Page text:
Conforming loans make up the majority of conventional loans and when people talk of conventional loans they are usually referring to conforming loans. These mortgages are called conforming loans because they conform to underwriting guidelines and limits set by Fannie Mae and Freddie Mac. In most U.S. counties, the conforming loan limit is $510,400. However, in some high-cost counties the limit is higher. In Los Angeles, New York City, San Francisco, Washington, D.C., and the entire state of Alaska, for example, the limit is $765,600.
Terms and rates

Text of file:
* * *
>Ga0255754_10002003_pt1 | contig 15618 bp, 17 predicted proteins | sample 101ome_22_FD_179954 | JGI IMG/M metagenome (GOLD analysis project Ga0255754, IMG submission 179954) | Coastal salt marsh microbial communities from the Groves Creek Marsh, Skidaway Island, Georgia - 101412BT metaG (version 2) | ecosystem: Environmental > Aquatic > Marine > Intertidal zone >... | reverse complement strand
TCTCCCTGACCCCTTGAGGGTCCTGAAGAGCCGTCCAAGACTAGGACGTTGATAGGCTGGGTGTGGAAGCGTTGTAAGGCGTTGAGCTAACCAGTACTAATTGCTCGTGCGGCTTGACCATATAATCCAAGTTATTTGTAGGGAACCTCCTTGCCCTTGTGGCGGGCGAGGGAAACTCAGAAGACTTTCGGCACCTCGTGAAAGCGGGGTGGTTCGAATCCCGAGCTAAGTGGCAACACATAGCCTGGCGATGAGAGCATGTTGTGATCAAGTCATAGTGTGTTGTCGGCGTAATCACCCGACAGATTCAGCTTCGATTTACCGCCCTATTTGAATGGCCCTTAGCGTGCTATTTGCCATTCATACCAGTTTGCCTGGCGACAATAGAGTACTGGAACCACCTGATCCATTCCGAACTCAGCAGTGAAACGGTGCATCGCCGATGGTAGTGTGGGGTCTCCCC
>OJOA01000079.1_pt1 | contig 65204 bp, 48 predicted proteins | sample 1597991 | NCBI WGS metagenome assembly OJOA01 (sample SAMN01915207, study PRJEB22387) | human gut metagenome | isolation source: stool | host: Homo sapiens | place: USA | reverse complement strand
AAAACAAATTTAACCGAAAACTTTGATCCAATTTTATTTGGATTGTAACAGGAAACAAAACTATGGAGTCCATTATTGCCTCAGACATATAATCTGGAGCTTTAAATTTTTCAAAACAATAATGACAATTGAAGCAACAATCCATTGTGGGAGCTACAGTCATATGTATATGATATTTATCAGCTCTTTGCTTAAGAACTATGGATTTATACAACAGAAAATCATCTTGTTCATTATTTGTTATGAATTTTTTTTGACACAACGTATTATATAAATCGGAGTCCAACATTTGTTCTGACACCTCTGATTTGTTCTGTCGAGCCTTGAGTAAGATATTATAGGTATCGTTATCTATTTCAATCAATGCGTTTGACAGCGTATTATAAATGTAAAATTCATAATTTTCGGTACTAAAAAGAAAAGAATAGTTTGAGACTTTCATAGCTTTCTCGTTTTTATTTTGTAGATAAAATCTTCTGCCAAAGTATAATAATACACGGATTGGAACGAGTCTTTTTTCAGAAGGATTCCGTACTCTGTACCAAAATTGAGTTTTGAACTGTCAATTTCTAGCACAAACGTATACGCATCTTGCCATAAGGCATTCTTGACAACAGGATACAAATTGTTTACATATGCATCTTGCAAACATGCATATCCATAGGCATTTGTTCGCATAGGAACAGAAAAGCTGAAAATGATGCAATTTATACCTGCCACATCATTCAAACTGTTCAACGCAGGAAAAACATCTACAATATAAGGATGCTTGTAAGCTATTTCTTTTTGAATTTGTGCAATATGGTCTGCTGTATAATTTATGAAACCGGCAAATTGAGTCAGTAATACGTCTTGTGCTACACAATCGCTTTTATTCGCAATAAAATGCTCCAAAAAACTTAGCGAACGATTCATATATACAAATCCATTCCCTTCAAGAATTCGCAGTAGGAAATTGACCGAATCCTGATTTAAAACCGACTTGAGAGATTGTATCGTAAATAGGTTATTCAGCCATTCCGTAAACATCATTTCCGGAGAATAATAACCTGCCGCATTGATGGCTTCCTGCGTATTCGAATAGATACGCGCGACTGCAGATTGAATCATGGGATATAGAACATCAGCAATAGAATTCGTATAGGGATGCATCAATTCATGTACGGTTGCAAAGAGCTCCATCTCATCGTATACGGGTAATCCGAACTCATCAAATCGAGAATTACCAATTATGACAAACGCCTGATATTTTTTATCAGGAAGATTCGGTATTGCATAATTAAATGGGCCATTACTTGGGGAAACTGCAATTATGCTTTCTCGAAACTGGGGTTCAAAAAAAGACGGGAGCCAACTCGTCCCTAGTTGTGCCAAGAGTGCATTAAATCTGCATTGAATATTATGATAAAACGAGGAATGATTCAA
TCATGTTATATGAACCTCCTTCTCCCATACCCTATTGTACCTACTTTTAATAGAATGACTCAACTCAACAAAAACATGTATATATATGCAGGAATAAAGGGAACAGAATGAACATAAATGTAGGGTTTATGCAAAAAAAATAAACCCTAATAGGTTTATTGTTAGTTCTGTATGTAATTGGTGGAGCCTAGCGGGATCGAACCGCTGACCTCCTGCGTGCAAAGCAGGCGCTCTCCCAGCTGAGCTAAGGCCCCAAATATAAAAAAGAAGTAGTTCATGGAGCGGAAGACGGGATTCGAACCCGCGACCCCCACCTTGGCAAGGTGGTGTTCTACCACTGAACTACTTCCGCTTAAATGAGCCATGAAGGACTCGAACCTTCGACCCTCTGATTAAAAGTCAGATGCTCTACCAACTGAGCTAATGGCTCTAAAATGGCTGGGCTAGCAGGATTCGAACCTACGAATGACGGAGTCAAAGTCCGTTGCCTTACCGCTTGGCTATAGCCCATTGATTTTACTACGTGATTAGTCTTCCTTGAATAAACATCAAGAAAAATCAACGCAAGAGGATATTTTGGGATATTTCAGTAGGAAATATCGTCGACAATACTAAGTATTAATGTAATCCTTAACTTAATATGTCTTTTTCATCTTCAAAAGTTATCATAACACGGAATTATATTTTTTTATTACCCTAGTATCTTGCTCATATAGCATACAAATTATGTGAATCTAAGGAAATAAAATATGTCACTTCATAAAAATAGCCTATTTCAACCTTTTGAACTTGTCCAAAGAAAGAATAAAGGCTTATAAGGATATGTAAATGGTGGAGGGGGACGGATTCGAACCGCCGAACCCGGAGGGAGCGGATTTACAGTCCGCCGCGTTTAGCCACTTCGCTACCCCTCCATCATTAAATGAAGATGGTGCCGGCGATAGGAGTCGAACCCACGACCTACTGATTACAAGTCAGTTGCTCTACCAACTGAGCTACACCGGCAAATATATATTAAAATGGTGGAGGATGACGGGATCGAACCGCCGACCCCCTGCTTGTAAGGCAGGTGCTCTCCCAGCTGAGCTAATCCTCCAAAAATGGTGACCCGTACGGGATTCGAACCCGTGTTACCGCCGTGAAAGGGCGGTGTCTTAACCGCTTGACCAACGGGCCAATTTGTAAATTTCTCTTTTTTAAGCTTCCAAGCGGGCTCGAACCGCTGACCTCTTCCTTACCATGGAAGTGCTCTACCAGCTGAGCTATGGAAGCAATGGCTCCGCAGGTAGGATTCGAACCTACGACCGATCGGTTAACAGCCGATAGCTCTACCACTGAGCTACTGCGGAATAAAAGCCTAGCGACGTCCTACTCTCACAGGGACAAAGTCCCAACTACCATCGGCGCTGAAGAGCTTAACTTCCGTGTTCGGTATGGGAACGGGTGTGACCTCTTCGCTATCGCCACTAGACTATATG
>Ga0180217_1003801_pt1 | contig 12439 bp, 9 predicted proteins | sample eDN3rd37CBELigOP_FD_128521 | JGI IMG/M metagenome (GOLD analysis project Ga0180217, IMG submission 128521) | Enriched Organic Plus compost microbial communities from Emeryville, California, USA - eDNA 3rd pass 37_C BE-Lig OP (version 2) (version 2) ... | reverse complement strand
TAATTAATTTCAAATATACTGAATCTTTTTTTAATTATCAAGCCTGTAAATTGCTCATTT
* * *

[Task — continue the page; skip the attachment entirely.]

Most conforming loans are offered at fixed-rates for terms of either 10, 15, 20, or 30 years. It is not uncommon, however, for homebuyers to get a 20- or 30-year fixed-rate mortgage and then decide to refinance at a different rate within 10 years. Loan rates themselves are set by the lenders and are influenced by a number of factors, including the Consumer Price Index, home sales, inflation, the Federal Reserve Interest Rate, and the GDP. In general, if the economy is doing well then interest rates will rise; if it is doing poorly, then they will fall. While lenders determine their own mortgage rates, Freddie Mac has maintained a weekly survey of average mortgage rates since 1971.